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On Three Alleged Theories of Rational Behavior


What behavior is rational? It's rational to act ethically, some think. Others endorse instrumentalism – it is rational to pursue one's goals. Still others say that acting rationally always involves promoting one's self-interest. Many philosophers have given each of these answers. But these answers don't really conflict; they aren't vying to describe some shared concept or to solve some mutually acknowledged problem. In so far as this is debated, it is a pseudo-debate. The different uses of ‘rational action’ differ merely in meaning. I shall defend the following claims: ‘rational behavior’ is used in ethical, prudential, and instrumental ways (section I); these uses of ‘rational behavior’ are distinct (section II); they do not represent competing theories of rational behavior (section III); we should stop using ‘rational behavior’ ethically and prudentially, but we may continue its instrumental use (section IV).

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William K. Frankena , ‘Sidgwick and the History of Ethical Dualism’, Essays on Henry Sidgwick, ed. B. Schultz (Cambridge, 1992), pp. 175–98, at p. 194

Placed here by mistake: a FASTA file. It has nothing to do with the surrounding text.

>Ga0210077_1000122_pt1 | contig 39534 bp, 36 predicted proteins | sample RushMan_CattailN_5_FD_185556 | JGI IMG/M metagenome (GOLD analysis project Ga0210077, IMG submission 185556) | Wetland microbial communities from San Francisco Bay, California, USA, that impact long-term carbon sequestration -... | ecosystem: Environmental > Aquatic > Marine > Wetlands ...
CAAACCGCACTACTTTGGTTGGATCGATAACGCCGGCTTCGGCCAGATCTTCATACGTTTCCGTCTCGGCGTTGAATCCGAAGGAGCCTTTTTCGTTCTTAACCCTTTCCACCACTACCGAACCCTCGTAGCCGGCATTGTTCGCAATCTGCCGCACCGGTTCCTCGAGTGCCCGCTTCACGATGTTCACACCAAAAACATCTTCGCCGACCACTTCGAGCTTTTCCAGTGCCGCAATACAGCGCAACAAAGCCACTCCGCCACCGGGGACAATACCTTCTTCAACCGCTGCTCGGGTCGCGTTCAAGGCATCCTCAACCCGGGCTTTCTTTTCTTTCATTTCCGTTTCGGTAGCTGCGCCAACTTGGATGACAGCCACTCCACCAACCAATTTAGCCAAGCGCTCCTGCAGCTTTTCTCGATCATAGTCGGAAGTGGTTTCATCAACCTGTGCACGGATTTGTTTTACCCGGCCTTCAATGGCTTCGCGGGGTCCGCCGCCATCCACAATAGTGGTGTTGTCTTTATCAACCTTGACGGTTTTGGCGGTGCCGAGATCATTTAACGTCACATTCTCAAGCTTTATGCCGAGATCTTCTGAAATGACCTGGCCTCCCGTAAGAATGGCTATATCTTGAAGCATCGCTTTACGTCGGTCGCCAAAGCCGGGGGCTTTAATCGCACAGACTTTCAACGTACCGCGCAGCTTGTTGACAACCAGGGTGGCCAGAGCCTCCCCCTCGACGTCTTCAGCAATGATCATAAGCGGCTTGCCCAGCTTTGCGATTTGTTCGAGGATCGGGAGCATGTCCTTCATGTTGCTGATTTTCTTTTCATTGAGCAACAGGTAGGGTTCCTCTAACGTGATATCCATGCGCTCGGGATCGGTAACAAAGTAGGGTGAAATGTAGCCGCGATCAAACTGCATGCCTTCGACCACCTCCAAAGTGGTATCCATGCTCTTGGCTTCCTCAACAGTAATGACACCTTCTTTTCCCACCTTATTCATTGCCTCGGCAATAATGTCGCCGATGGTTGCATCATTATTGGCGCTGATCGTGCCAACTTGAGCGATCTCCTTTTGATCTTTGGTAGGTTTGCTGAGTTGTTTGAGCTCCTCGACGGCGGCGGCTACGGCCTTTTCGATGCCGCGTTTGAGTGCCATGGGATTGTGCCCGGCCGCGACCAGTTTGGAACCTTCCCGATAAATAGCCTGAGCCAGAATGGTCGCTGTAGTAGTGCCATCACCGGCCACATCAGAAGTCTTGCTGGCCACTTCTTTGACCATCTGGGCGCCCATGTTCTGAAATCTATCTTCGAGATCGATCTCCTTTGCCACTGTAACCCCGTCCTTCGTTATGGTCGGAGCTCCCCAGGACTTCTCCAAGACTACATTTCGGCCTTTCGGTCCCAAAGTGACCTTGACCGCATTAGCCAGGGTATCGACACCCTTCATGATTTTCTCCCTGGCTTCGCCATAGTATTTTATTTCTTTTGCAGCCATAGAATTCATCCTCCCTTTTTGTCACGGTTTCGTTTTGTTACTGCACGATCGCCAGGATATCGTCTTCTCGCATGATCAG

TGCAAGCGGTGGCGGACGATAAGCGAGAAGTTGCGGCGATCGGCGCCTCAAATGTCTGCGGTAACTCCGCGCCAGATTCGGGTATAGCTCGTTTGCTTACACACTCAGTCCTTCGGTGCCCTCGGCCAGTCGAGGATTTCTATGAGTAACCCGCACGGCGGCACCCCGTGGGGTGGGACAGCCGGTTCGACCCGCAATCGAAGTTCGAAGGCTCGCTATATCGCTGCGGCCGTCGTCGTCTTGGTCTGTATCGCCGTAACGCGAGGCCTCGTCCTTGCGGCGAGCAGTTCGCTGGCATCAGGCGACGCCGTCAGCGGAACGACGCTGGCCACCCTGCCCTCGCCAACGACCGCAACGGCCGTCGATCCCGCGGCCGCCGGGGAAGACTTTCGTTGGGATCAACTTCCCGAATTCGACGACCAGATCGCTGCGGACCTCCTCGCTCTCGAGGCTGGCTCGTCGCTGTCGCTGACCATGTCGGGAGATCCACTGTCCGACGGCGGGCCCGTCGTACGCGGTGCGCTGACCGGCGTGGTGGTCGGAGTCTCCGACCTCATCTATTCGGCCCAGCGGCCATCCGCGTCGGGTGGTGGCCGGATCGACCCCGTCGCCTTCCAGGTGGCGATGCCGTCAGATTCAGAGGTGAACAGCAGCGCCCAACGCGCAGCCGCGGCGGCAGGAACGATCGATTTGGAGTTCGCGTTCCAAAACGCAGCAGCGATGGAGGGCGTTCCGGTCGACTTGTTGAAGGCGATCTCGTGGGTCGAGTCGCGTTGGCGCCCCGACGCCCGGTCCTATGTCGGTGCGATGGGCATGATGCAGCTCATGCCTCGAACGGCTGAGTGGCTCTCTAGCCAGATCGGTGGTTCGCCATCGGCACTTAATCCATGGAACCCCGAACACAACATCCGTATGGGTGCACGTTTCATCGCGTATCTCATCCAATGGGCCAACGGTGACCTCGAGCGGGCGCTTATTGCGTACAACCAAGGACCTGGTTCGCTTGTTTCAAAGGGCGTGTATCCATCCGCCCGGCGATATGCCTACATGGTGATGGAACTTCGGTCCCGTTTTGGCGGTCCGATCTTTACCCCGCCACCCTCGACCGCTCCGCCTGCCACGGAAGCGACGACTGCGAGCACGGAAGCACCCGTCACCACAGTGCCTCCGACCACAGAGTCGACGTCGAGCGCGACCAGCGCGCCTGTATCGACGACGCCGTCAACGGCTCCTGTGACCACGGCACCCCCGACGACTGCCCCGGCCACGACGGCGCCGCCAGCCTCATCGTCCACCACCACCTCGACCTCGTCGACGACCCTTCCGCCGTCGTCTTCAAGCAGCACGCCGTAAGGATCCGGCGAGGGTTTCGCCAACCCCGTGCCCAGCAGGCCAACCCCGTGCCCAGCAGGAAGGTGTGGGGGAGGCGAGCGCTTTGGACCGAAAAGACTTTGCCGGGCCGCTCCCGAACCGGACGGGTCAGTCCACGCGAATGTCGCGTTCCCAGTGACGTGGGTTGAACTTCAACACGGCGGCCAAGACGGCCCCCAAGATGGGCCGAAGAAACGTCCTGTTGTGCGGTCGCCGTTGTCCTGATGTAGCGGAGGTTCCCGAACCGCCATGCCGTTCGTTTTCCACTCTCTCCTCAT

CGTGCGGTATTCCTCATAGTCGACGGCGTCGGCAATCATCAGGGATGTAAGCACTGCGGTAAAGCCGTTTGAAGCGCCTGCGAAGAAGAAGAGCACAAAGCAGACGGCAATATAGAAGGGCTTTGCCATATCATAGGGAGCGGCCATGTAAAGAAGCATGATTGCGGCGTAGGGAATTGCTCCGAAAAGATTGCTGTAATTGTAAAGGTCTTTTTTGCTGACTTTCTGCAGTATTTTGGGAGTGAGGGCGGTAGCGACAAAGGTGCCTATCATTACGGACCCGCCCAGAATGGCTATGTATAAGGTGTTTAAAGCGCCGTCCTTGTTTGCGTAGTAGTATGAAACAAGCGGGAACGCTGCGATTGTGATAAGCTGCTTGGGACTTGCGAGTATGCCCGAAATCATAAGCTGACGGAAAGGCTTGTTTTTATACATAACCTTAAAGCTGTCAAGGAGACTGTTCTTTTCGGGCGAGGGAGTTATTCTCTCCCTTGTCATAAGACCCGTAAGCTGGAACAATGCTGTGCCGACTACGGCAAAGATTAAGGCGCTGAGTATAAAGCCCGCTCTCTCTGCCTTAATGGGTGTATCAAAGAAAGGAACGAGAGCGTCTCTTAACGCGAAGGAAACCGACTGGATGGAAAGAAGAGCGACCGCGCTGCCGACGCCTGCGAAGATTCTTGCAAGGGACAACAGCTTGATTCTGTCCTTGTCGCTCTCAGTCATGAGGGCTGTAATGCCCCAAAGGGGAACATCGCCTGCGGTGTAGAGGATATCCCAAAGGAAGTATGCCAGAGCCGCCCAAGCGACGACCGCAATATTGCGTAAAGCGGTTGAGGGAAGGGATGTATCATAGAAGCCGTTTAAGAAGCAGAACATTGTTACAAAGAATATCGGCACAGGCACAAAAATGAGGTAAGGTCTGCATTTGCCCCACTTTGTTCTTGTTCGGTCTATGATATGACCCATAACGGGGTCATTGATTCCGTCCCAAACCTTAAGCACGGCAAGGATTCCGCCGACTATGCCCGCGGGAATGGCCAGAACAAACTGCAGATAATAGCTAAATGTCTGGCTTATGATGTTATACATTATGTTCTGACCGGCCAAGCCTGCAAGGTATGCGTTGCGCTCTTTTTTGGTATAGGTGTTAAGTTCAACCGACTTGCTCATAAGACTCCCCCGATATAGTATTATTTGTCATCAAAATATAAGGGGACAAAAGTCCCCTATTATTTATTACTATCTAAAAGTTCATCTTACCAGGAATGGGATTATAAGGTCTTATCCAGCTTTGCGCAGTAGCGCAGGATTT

J. J. C. Smart (with Bernard Williams), ‘An Outline of a System of Utilitarian Ethics’, Utilitarianism For and Against (Cambridge, 1973), pp. 374, at pp. 46–7

R. M. Hare , Moral Thinking (Oxford, 1981), pp. 104–5 and p. 214

Bernard Williams , ‘Internal and External Reasons’, Moral Luck (Cambridge, 1981), pp. 101–13

M. Allingham , Rational Choice (Basingstoke, 1999), pp. 12

J. E. Hampton , The Authority of Reason (Cambridge, 1998)

Peter Gardenfors and Nils-Eric Sahlin , ‘Introduction: Bayesian Decision Theory – Foundations and Problems’, Decision, Probability and Utility, ed. P. Gardenfors and N. Sahlin (Cambridge, 1988), pp. 115, at p. 4

E. Eells , Rational Decision and Causality (Cambridge, 1982), p. 5

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  • ISSN: 0953-8208
  • EISSN: 1741-6183
  • URL: /core/journals/utilitas
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